U.S. President Donald Trump slammed 2020 Democratic presidential candidate Beto O’Rourke for having a “phony” nickname to “indicate Hispanic heritage” and told the former El Paso congressman to “be quiet!”
O’Rourke, whose birth name is Robert, but was called Beto since childhood by his parents, responded quickly to Trump’s taunt. O’Rourke wrote, “22 people in my hometown are dead after an act of terror inspired by your racism. El Paso will not be quiet and neither will I.”
The massacre that killed 22 people at a Walmart in El Paso struck a city that has long been the cradle of Mexican American culture and immigration and suffered through bloody episodes of racial violence in the past.
The white gunman apparently wrote an anti-Hispanic rant before opening fire with an AK-47-style rifle on Walmart shoppers — many of them Latino — rattling a city that has helped shape Mexican American life across the U.S. for generations.
In the last year, El Paso has garnered attention because of the rapid rise of migrants from Central America coming to seek asylum. The city also has been a testing ground for immigration enforcement, with the government spending millions of dollars on agents, barriers and border security technology and equipment.
President Donald Trump, who is visiting the city Wednesday, has cited El Paso’s crime rate as proof for why his border wall is needed, despite FBI statistics that show the city routinely has a violent crime rate below the national average. Crime statistics also show the city to be safer than other municipalities the same size in population.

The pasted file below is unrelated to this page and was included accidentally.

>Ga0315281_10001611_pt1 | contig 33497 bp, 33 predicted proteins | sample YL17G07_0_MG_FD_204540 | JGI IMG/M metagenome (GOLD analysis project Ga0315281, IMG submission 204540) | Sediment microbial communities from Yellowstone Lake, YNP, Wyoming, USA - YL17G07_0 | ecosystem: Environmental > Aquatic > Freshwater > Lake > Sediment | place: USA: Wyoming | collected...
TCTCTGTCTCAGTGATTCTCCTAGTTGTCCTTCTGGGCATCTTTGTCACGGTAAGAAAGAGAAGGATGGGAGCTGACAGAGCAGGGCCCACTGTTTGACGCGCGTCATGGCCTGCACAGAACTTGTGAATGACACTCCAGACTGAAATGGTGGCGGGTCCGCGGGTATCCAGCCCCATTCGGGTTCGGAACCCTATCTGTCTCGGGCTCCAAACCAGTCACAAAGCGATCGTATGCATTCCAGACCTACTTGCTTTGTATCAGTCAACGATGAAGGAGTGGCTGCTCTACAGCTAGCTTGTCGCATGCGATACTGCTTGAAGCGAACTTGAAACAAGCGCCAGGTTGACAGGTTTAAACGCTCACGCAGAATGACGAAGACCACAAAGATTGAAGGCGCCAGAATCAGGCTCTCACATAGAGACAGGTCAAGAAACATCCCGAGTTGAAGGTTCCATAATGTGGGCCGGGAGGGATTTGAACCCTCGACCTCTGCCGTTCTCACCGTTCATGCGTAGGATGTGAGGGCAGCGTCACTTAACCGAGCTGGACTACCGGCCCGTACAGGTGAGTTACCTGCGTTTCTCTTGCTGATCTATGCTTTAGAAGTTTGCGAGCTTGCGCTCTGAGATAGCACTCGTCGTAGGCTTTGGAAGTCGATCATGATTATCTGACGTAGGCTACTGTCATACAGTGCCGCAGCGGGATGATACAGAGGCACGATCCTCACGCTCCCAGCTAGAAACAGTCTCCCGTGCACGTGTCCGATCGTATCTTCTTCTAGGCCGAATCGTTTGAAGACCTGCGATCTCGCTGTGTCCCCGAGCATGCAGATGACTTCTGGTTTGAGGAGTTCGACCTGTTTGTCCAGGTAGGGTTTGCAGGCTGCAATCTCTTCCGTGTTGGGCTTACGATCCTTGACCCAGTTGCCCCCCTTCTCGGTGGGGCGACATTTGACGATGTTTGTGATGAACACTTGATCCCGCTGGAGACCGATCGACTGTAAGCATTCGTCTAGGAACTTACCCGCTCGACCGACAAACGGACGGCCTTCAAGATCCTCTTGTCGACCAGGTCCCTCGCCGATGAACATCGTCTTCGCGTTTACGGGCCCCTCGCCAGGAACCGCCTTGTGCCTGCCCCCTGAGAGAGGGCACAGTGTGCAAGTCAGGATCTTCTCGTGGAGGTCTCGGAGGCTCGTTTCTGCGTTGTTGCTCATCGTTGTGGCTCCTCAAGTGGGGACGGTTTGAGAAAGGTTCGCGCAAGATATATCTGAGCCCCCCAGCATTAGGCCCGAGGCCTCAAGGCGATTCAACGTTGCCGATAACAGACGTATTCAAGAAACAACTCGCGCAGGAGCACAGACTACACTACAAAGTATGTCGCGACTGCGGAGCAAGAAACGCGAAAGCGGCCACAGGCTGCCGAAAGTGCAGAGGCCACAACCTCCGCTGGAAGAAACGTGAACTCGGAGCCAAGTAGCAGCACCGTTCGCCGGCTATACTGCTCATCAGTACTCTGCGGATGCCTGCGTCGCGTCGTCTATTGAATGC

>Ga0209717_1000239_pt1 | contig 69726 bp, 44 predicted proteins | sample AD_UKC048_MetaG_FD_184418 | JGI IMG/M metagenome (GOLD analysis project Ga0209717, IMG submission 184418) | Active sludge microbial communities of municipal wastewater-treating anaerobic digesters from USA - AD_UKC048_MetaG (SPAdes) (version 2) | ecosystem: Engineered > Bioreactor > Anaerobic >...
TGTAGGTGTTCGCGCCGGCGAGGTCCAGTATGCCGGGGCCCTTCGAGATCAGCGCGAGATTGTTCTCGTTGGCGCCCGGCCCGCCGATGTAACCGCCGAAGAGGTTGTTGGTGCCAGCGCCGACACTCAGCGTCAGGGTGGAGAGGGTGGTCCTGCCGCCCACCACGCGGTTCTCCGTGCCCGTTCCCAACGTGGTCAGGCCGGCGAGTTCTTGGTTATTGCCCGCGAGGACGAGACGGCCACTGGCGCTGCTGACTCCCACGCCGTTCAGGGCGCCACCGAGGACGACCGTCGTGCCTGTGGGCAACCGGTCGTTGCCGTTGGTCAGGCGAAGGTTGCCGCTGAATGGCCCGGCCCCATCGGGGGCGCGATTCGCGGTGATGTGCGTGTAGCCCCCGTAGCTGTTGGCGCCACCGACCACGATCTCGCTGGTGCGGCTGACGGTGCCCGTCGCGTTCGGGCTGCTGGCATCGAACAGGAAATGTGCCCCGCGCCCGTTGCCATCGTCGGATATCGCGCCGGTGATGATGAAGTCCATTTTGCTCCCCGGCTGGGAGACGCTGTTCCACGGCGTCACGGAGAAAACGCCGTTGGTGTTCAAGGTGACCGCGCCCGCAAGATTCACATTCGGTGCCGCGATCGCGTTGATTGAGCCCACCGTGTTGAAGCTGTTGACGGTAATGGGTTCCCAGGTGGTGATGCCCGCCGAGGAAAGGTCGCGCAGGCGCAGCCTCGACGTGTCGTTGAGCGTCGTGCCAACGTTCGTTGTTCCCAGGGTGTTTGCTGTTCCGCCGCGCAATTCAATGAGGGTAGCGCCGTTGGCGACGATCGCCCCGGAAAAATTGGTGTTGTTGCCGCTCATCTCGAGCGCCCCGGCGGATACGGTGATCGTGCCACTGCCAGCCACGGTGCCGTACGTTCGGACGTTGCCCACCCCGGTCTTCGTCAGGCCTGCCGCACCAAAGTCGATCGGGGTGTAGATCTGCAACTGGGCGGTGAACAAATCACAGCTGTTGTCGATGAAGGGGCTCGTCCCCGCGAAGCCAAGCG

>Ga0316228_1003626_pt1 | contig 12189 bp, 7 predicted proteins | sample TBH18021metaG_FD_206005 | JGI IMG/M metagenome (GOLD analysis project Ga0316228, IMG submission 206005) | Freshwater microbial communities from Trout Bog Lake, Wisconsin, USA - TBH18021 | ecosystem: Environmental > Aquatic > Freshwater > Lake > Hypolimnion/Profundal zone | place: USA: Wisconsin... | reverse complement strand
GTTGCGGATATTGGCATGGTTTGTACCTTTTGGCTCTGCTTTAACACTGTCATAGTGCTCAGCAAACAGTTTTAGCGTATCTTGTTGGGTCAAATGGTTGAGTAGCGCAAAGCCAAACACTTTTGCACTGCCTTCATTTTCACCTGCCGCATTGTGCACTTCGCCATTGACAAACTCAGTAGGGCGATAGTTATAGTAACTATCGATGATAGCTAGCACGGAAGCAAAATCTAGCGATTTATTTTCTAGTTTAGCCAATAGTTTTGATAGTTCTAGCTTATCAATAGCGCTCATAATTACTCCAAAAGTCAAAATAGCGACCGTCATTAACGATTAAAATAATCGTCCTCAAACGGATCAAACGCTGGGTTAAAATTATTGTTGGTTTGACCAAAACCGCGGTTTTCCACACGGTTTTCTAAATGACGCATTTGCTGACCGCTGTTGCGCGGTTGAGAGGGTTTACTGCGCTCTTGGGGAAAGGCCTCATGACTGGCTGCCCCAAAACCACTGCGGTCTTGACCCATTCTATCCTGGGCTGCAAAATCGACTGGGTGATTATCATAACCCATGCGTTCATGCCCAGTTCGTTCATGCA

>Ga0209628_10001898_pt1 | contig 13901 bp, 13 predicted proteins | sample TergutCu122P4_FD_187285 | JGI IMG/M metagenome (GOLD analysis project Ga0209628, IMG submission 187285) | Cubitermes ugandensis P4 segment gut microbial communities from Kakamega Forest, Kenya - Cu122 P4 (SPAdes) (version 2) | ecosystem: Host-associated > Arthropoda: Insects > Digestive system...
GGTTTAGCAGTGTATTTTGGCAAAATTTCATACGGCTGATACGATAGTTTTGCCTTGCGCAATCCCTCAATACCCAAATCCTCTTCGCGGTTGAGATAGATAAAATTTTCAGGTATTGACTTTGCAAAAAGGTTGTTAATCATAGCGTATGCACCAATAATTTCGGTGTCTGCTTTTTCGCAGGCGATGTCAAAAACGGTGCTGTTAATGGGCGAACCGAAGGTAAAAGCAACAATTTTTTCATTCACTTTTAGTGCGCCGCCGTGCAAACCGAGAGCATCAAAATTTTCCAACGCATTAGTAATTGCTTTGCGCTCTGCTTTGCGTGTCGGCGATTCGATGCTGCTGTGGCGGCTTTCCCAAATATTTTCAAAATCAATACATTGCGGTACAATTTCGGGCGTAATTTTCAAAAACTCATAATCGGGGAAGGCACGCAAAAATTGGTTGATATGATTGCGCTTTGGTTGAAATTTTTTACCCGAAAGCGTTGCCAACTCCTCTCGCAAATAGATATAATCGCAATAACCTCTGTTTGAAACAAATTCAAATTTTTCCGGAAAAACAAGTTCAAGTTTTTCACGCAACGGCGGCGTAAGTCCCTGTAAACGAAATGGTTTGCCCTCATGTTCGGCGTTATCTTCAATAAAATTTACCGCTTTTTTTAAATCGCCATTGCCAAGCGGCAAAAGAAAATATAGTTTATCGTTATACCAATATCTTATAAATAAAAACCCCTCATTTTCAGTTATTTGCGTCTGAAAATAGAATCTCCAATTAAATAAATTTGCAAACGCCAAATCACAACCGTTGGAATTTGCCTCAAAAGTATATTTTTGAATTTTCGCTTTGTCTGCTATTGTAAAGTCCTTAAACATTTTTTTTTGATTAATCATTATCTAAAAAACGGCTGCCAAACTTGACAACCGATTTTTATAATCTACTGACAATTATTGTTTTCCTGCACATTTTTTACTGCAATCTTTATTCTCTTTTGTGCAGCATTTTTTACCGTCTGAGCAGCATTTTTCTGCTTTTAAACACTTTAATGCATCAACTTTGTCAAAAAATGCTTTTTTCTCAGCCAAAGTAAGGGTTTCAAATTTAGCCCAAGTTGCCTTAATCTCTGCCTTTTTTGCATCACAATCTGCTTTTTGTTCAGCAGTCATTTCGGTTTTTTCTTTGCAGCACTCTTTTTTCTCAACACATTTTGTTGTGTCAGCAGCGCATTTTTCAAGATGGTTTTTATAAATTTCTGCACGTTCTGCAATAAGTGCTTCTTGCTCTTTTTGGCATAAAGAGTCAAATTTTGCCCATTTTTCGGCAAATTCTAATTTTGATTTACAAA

Why the alleged shooter chose El Paso as his target remains a mystery. But the online rant investigators have attributed to him speaks of a “Hispanic invasion of Texas” and theories of non-white immigrants replacing whites.
Many Mexican Americans in Los Angeles, New Mexico, Texas, Colorado and beyond can trace their families’ roots to El Paso, sometimes called the “Ellis Island” of the border. The city served as a port of entry where immigrants from the interior of Mexico had to come to gain entry into the United States before World War II.
Mexican Revolutionary leader Pancho Villa visited the city. Country artist Marty Robbins famously sang in 1959 about falling “in love with a Mexican girl” here. It is the birthplace of civil rights lawyer Oscar Zeta Acosta, journalist Ruben Salazar and poet Pat Mora. The city is also a geographic center of sorts for Mexican Americans, sitting about the same distance to Los Angeles as it is to Houston.
“El Paso has a deeper history than what you see on the news,” said Sergio Troncoso, an El Paso-born novelist who now lives in New York City. “That manifesto shows that white nationalists continue to reduce El Paso to immigration and a place of foreigners. It’s so much more than that.”